The origin and evolution of snakes have been debated throughout palaeontology for years. There seems to be two main theories, which will be explored in depth in this report. The first main theory is that snakes are a sister group to marine varanoid lizards and snakes thus evolved from them. The second is that snakes were once small burrowing lizards and lost their limbs because it was simply easier to dig without them.
First the ‘marine varanoid theory’ will be looked into. First formally suggested by Victorian fossil hunter and evolutionary biologist Edward Drinker Cope (1849-1897), argues that snakes lost their limbs at sea and are closely related to the extinct marine lizards called mosasaurs.
This idea is mostly pushed by MSY Lee. He looked at the relationships between the major lineages of snakes based on phylogentic analysis. Ecological, osteological and anatomical features were examined. According to Lee:
“The marine, limbed Cretaceous snakes Pachyrhachis and Haasiophis emerge as the most primitive snakes”
However, the link between these and advanced snakes are based on very unlikely interpretations that are debateable; even Lee admits this. The view that these large marine snakes were the first primitive snakes directly contradicts with the idea that snake ancestors were small, terrestrial, burrowing creatures.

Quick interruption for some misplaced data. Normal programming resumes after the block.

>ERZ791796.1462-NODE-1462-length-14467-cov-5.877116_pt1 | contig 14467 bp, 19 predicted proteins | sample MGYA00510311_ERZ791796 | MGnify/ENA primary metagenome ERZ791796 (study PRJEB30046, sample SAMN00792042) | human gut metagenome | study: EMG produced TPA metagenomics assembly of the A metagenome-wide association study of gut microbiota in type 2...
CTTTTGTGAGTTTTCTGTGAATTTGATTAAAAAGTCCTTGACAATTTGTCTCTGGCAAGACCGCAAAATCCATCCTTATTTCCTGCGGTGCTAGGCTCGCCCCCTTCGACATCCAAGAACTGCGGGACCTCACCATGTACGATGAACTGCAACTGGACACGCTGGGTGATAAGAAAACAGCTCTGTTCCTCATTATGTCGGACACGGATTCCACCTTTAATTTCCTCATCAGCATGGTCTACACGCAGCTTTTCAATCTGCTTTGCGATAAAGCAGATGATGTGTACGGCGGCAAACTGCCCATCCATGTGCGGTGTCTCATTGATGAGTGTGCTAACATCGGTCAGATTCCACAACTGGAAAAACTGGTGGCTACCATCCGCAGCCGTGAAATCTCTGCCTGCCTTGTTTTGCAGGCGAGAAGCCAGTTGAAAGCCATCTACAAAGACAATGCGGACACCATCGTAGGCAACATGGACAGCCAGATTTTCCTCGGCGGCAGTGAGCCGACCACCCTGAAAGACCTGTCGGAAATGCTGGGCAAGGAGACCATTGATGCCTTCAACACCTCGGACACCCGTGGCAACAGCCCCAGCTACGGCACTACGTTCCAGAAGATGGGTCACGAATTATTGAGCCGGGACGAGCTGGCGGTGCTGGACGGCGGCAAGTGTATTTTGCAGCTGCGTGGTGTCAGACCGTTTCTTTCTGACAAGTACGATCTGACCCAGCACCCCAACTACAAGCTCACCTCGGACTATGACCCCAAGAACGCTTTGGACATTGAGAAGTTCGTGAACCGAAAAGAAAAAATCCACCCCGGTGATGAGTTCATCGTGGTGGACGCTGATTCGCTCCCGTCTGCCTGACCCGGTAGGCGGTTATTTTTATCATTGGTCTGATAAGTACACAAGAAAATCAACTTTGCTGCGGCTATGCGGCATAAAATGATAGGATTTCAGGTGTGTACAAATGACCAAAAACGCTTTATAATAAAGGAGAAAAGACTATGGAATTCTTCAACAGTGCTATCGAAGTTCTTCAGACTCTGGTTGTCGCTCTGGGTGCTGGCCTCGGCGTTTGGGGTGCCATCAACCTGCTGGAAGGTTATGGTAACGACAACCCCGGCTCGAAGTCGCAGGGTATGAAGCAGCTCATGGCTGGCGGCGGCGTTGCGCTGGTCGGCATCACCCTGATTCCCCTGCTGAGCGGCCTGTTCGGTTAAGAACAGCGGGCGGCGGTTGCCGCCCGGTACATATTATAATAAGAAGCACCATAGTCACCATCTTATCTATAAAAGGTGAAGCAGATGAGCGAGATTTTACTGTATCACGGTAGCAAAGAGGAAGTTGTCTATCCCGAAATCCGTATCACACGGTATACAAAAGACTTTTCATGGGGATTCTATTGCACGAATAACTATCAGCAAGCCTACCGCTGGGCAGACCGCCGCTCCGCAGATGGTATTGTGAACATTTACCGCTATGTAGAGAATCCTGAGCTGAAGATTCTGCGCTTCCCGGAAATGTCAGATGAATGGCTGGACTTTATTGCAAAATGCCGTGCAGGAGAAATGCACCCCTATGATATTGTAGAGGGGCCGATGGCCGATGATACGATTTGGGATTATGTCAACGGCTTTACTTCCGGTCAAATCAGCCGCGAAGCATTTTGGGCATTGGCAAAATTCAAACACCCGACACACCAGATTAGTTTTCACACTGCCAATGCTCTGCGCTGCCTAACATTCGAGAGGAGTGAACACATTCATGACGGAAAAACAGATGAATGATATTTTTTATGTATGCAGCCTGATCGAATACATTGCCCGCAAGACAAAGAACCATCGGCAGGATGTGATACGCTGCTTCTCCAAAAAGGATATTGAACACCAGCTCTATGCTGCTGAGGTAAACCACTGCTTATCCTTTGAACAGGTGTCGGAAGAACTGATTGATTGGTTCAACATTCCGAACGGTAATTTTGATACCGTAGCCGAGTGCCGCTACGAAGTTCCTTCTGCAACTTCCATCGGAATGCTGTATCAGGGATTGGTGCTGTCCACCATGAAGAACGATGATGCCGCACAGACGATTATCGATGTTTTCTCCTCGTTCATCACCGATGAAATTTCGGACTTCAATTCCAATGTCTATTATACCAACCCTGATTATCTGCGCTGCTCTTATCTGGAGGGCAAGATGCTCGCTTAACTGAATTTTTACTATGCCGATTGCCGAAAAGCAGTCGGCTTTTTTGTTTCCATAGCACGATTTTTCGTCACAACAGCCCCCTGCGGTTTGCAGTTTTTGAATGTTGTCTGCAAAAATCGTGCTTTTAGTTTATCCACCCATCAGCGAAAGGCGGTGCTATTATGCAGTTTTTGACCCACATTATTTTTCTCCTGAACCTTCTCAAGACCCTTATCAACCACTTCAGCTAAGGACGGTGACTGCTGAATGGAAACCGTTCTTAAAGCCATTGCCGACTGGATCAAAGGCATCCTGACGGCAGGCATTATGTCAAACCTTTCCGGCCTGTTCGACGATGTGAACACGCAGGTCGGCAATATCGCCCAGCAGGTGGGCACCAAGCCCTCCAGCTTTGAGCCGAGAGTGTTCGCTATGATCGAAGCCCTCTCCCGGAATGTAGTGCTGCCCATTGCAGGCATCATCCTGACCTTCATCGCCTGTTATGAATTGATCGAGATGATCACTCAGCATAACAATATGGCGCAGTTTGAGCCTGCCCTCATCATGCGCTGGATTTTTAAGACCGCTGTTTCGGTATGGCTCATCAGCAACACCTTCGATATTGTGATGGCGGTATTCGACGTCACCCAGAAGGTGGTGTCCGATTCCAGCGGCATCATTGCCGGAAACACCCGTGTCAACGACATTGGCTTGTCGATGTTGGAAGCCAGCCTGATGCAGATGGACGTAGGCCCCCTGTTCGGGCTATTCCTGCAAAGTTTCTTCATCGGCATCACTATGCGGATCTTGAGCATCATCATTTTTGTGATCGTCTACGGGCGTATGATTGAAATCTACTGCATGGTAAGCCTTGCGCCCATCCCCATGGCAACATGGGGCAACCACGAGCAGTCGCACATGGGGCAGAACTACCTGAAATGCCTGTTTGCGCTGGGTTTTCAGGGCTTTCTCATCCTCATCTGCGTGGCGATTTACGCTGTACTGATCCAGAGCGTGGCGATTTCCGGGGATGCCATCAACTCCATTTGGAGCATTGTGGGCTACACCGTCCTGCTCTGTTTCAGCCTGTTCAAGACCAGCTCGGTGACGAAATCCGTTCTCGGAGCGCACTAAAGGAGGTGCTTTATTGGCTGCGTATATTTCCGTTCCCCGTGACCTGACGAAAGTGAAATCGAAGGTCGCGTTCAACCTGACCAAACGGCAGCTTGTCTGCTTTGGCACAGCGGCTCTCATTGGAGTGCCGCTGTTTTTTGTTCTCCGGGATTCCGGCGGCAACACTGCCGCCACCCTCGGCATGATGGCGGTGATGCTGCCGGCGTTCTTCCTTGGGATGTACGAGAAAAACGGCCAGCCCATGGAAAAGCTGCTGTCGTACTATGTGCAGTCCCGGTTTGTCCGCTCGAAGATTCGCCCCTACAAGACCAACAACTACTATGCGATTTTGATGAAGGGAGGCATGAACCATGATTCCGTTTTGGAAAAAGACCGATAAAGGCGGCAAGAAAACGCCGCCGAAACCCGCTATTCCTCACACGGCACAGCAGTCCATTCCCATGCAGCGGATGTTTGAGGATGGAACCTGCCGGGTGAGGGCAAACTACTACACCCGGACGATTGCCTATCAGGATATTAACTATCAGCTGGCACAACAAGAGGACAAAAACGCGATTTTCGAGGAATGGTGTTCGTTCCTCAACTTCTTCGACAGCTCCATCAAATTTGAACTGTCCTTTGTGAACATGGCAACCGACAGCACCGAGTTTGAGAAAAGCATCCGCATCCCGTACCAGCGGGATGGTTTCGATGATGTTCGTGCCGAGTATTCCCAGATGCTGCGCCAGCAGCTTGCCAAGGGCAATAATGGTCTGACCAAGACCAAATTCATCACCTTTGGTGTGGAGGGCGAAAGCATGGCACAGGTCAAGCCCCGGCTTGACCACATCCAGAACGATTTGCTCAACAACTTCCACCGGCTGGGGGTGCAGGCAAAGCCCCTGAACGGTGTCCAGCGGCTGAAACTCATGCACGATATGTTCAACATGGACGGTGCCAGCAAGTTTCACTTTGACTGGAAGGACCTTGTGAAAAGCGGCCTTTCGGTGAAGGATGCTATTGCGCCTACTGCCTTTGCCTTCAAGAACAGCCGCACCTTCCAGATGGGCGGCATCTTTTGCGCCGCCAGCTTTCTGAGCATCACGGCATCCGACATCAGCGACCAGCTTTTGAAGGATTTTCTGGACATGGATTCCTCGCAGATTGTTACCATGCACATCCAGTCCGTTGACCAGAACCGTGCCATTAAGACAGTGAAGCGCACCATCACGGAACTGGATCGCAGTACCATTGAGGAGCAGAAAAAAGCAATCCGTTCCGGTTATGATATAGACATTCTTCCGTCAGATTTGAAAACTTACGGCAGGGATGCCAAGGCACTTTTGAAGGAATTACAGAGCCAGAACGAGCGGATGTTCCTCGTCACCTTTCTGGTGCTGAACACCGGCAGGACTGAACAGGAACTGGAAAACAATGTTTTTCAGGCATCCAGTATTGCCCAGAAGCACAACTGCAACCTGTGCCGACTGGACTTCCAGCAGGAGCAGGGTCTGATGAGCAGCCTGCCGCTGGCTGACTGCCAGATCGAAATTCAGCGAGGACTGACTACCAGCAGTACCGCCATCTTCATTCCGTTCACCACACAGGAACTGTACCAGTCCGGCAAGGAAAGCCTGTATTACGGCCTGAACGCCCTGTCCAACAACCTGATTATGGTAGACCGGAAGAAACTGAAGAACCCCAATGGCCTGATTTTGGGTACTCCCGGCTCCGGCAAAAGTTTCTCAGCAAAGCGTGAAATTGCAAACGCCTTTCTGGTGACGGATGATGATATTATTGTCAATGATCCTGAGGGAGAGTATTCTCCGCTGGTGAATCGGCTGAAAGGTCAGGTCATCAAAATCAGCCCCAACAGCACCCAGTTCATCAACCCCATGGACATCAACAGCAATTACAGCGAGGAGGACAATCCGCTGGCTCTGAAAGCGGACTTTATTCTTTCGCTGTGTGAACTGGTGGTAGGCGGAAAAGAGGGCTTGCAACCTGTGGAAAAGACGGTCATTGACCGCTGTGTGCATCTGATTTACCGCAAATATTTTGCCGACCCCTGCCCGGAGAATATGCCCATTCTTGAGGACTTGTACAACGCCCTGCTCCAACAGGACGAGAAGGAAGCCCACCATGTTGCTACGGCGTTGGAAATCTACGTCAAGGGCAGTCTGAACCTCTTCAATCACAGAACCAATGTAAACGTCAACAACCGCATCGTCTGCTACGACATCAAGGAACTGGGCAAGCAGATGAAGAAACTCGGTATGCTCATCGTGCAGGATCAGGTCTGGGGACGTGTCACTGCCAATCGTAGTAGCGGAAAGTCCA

Below is Pachyrhachis and size in comparison to humans. Note the small hind limbs.
The similarities that snakes and mosasaurs possess are that they both have loose jaws for swallowing large prey. Some snakes have a gular fold that allow stretching in the intramandibular tissues. This is called liberation of the mandibular symphysis and is variable and complex amongst snakes. The only other squamate (scaled reptile) clade which shows this liberation is mosasaurs. They also share with snakes an intramandibular articulation. All these similarities in mandibular mechanics support the theory that snakes and marine reptiles, such as mosasaurs, are very closely related.
Below is Haasiophis swimming in marine waters, supporting Lee’s theory. This primitive snake also appears to have small hind limbs and a dorsal fin-like tail.
Lee believes that mosasaurs were the “intermediate between lizards and snakes”. Lee also states that Pachyrhachis is an excellent example of a transitional taxon. It is true that Pachyrhachis is also a sister-taxon of fairly advanced snakes that are able to dislocate and widen their jaws to swallow their prey. However, there is much debate whether this Cretaceous snake was a ‘missing link’, or just a relative of modern snakes that bears no issue to snake origins. Zaher found Pachyrhachis not to be a basal snake, nor a link between mosasauroids and snakes, but the sister-taxon of advanced macrostomatan snakes instead.